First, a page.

Where the Wool Grows

/ / Latest Posts

Given the reception this little fellow got on our Facebook page not so long ago, we thought we’d give you a run down of the types of wool we buy and the breeds of sheep that produce it. At Abraham Moon, we source every inch of the fluffy white stuff from our network of reputable wool growers. We ensure these growers produce ethically, without stress to the animals or environment.

 

Merino Sheep

 

Merino Sheep (Lambswool)

Our predominant (and best renowned) quality is Merino Lambswool. The Merino sheep itself is not simply one breed, but many breeds under one family name. Together, the Merino family makes up one of the most common worldwide breeds, but don’t let the word ‘common’ be mistaken for meaning ‘average’.

Merino sheep produce the finest diameter wool, highly valued by the leading fashion houses for it’s high quality and soft handling. While the finest of the wool is normally reserved for luxury suiting fabrics, Medium category wool can also be used for apparel cloths and furnishing fabrics.

We buy the vast majority of our Merino Wool from South Africa, with a small percentage coming from the Merino sheep hot-spot of Australia.

You can find Merino prevalent across our three divisions; from fine Jacketing fabrics, through our Boutique and Moonlight Furnishing collections, and finally with our beautiful Bronte by Moon lambswool throws, cushions and scarves.

 

NZ Shetland Romney Sheep

 

Shetland (New Zealand Crossbred)

The term ‘Shetland Quality’ is now widely applied to wool originating from New Zealand crossbreeds such as the Romney, Perendale and Coopworth amongst many others. Somewhat famous for being a country where sheep outnumber people by an estimated nine to one, we source both our Shetland quality and Pure New Wool from New Zealand.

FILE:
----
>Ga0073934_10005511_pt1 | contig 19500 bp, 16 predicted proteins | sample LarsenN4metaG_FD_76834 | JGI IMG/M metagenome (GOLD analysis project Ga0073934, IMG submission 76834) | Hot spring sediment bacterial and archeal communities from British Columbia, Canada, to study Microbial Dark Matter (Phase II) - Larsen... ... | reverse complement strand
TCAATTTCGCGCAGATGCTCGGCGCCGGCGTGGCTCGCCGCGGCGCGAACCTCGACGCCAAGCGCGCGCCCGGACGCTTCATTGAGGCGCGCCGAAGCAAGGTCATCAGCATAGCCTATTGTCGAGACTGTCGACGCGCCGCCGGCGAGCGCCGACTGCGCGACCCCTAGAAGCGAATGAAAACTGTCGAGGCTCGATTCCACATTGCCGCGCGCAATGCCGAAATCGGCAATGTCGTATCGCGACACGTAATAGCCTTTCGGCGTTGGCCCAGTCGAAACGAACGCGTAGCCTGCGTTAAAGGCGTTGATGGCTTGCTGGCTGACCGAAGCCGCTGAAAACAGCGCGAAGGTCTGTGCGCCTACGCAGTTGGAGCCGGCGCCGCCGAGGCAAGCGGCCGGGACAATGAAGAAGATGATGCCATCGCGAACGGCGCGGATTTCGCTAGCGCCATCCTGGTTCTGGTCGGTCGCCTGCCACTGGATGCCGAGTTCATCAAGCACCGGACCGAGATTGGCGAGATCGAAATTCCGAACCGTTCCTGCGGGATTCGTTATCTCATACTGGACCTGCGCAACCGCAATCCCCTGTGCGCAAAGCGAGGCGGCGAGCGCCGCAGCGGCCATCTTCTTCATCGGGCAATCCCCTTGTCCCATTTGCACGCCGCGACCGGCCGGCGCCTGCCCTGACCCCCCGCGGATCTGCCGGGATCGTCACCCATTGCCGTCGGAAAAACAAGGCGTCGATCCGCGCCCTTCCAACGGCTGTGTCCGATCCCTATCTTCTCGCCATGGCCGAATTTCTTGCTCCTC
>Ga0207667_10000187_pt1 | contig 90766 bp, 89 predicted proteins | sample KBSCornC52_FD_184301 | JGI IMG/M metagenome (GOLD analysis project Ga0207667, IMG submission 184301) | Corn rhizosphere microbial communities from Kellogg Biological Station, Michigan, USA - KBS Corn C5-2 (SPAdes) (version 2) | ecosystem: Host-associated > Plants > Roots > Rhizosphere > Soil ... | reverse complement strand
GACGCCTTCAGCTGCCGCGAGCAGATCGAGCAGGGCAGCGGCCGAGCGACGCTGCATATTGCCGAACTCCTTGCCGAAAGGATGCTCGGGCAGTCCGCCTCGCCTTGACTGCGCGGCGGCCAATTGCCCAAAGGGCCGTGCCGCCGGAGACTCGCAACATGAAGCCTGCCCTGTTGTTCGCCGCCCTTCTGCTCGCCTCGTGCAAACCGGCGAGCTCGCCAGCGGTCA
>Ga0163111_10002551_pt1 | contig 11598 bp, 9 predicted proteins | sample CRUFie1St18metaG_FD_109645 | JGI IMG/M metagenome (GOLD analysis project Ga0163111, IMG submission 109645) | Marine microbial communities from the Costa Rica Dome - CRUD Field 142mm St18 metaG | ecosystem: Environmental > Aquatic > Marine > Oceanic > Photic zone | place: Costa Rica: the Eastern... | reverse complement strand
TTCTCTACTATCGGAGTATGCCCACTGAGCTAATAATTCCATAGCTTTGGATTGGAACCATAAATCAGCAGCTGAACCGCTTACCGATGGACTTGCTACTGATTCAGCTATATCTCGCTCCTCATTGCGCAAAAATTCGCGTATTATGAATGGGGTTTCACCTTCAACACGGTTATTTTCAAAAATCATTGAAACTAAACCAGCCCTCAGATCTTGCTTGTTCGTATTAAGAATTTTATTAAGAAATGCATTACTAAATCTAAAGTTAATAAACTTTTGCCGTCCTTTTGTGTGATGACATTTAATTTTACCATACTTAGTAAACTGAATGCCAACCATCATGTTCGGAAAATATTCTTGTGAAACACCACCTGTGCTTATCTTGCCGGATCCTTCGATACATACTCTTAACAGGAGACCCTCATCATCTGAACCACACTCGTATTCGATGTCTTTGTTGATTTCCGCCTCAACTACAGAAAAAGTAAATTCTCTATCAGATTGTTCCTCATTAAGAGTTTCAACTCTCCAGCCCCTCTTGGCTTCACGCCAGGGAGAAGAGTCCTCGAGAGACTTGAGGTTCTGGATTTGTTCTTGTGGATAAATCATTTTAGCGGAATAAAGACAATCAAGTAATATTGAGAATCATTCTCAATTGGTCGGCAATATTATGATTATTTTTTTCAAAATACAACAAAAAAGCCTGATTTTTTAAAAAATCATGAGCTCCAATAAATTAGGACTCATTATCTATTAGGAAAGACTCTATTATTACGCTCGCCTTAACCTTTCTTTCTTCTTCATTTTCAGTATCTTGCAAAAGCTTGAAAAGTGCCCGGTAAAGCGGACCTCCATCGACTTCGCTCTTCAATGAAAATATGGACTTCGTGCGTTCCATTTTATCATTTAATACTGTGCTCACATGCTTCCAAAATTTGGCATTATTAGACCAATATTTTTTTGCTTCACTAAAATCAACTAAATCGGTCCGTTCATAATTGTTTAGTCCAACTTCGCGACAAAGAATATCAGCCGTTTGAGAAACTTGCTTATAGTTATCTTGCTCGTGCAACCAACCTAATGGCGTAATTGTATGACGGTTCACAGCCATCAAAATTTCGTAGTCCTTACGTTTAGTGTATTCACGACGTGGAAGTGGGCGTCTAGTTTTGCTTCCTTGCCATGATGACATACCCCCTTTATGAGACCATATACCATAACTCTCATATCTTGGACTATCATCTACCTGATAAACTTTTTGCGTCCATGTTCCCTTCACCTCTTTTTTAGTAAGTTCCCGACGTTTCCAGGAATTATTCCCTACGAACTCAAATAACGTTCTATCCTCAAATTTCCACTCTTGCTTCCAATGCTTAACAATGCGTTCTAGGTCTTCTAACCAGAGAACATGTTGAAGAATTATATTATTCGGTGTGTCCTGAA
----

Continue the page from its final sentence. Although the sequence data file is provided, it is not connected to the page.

Romney sheep were originally exported to the antipodes from England in the late 1800’s, with the latter two deriving from breeding experimentation in the 1960’s to create hardier sheep more suitable for the steep hills of the North and South Island.

The wool these sheep produce is thicker and heavier than the fine Lambswool of the Merino, with some of the thickest fibres from the Romney raised in certain areas even being suitable for carpeting.

We use Pure New Wool of medium category mainly for our Furnishing collections (except the aforementioned Boutique and Moonlight), as well as in our Apparel Heritage Collection, Coating fabrics, and the Bronte by Moon Shetland and Natural ranges.

 

British Hampshire Down Lamb

 

British Down Sheep

Don’t adjust your screen settings; we’ve just picked out a picture of a British lamb. While the sheep are seemingly smaller as we go along, in real life we can confirm the adults are all of a similar size.

Our British wool can all be traced to the South West of the country, specifically flocks in Devon and Cornwall. Once again, there is no one particular breed that provides the largest bulk of the supply of British wool. ‘Down’ breeds such as the Dorset, Hampshire (pictured) and Suffolk typically produce the finest British fibres.

The comparatively heavy structure of the wool from these sheep can be attributed to a number of factors, such as diet and weather (i.e. their surrounding environment, controlled or otherwise).

British wool is famous for its use in Tweed fabrics, the heavy composition helping battle against the challenging weather farmers and outdoorsy-types could face on a day to day basis. We also recently launched a British Wool Collection of throws and cushions, our first accessories range incorporating British yarns into the design.

 

While much of the above information is sourced from our own records, thanks must go to The Woolmark Company and Te Ara Encyclopedia of New Zealand for references used.

 

Return-to-Blog_Button

TOP